'Dog-on-a-Chip' Could Replace Drug-Sniffing Canines
Police dogs across the country could soon be out of work, replaced by an electronic "dog-on-a-chip" that sniffs out cocaine and other narcotics. Scientists at Georgia Tech have created a new detection tool that is portable, inexpensive, and doesn't require feeding or grooming. They say it is superior to previous "electronic noses" designed for this purpose.
The report will appear in the Nov. 15 edition of Analytical Chemistry, a peer-reviewed journal of the American Chemical Society, the world's largest scientific society.
"Our technology provides a hand-held sensing device capable of real-time detection, reducing the time between drug seizure and laboratory analysis," says Desmond Stubbs, a doctoral candidate in chemistry working under the direction of William Hunt, Ph.D., a professor in Georgia Tech's School of Electrical and Computer Engineering.
The sensor, which performed well in the lab and in a field test with the Georgia Bureau of Investigation, is "an elegant fusion of biotechnology and microelectronics," according to Hunt. This combination of disciplines makes the sensor superior to previous "electronic noses." The U.S. government will spend more than $19 billion this year in the war on drugs, according to the Office of National Drug Policy. Police dogs are important tools in this battle; their highly developed olfactory systems can detect small molecules in the part-per-billion range.
But using dogs has its drawbacks. They require expensive handlers to train and care for them, and the seized drugs must still be sent to the lab for further analysis - adding trained technicians and costly lab equipment to the tab.
Plus, scientists still don't know exactly what chemicals the dogs are sensing, allowing for significant variations from one dog to the next. Dogs also have trouble detecting specific drug targets in the presence of other odors, such as coffee grounds.
"Unfortunately, the illicit drug traffickers are aware of this and invariably mask their product with different chemicals to evade authorities," Stubbs says.
The new device addresses all of these issues. Two key features of any vapor-sensing tool are sensitivity and specificity. Sensitivity is the ability to detect very small amounts of a chemical. Specificity is the ability to differentiate a certain chemical from a group of many similar ones (e.g., cocaine from coffee grounds).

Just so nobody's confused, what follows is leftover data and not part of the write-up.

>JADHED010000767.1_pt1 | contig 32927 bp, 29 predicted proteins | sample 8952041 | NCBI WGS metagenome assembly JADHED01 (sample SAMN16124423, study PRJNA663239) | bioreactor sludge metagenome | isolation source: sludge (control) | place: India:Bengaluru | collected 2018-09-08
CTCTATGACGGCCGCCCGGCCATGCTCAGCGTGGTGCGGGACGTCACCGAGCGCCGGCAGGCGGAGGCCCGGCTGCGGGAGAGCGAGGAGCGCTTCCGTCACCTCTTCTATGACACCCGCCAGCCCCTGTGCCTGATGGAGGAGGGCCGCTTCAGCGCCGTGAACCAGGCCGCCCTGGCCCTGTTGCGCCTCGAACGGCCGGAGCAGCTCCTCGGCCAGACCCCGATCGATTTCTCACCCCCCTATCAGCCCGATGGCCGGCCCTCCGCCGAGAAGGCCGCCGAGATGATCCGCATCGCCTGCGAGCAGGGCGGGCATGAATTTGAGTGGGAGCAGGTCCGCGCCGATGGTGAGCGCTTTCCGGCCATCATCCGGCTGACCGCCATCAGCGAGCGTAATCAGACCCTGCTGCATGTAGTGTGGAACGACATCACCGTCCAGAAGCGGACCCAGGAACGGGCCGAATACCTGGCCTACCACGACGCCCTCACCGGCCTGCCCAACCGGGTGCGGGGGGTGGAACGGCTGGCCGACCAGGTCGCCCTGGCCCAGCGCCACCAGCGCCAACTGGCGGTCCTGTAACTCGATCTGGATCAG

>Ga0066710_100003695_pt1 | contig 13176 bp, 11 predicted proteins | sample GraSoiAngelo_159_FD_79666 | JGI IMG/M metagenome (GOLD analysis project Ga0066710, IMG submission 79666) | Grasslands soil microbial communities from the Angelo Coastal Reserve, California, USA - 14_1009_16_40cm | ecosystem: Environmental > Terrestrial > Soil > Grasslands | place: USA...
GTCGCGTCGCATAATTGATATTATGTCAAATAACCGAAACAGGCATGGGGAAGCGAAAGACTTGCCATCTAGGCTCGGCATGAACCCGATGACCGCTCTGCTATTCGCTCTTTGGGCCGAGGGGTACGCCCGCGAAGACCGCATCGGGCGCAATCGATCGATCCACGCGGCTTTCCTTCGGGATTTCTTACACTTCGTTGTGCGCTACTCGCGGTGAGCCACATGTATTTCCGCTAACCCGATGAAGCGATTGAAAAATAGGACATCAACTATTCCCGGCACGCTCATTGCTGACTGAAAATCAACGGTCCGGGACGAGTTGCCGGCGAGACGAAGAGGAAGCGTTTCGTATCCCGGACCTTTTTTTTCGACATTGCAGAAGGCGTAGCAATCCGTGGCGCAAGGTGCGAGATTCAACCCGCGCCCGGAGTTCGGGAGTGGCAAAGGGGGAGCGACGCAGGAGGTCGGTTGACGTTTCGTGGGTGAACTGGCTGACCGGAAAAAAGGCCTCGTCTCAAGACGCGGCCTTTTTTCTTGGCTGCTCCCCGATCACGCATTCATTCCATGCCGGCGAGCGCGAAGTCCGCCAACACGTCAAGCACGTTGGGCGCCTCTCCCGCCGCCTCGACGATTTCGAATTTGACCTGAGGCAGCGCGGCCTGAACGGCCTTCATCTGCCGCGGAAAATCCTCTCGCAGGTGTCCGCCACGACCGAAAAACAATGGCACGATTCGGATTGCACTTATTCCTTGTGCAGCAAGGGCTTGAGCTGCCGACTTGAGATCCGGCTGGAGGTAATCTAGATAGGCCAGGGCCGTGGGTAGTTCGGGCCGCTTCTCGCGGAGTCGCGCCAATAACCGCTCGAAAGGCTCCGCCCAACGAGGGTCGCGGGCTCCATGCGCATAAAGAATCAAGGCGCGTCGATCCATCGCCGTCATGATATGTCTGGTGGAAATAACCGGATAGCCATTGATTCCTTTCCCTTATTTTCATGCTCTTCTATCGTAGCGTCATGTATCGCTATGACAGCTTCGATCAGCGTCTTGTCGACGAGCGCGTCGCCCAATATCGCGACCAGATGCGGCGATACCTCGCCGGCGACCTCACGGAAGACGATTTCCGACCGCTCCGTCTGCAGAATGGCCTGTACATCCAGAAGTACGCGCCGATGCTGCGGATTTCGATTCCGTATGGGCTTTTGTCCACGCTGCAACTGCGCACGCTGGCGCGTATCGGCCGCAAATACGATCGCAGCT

The dog-on-a-chip can sense cocaine at a few trillionths of a gram. This sensitivity is achieved through surface acoustic wave (SAW) electronics, a method of detecting a chemical by measuring the disturbance it causes in sound waves across a tiny quartz crystal. This is a fairly common analytical method, and it has been used in other electronic noses, but by itself it does not address the problem of specificity.
The new chip goes a step further by incorporating monoclonal antibodies - cloned copies of proteins called antibodies that the immune system produces to fight foreign invaders. The researchers used anti-benzoylecgonine (anti-BZE) in the device because it differs only slightly in structure from cocaine, allowing it to bind preferentially to that molecule.
The SAW sensor is coated with a thin layer of anti-BZE. When a vapor sample passes through, cocaine molecules attach to anti-BZE molecules, causing a disturbance in the sound waves on the quartz crystal that is detected as an electrical signal.
"We are the first group to use specific antibodies to differentiate similar sized molecules in a complex vapor sample," Hunt says. This gives the dog-on-a-chip an advantage over its canine competitors and other electronic devices. It will also be significantly cheaper and less time-consuming by removing many of the steps from the current detection protocol.
The new device was carefully calibrated in a laboratory setting, and then it was put to the test in the field. "In field tests conducted at the Georgia Bureau of Investigation, we were able to detect cocaine obtained during an actual drug seizure," Stubbs says. "By simply drawing the vapor through our prototype device, we got a positive detection in a matter of seconds."
The ability to detect and identify small, non-volatile molecules like cocaine based on their electronic vapor signature could also be used in airports and other locations to detect explosives and chemical warfare agents, according to the researchers.
The U.S. Customs Service and the Office of National Drug Control Policy (ONDCP) provided funding for this research.
A pdf file of the Nov. 15 report to appear in Analytical Chemistry is available by emailing Larry Bowie at firstname.lastname@example.org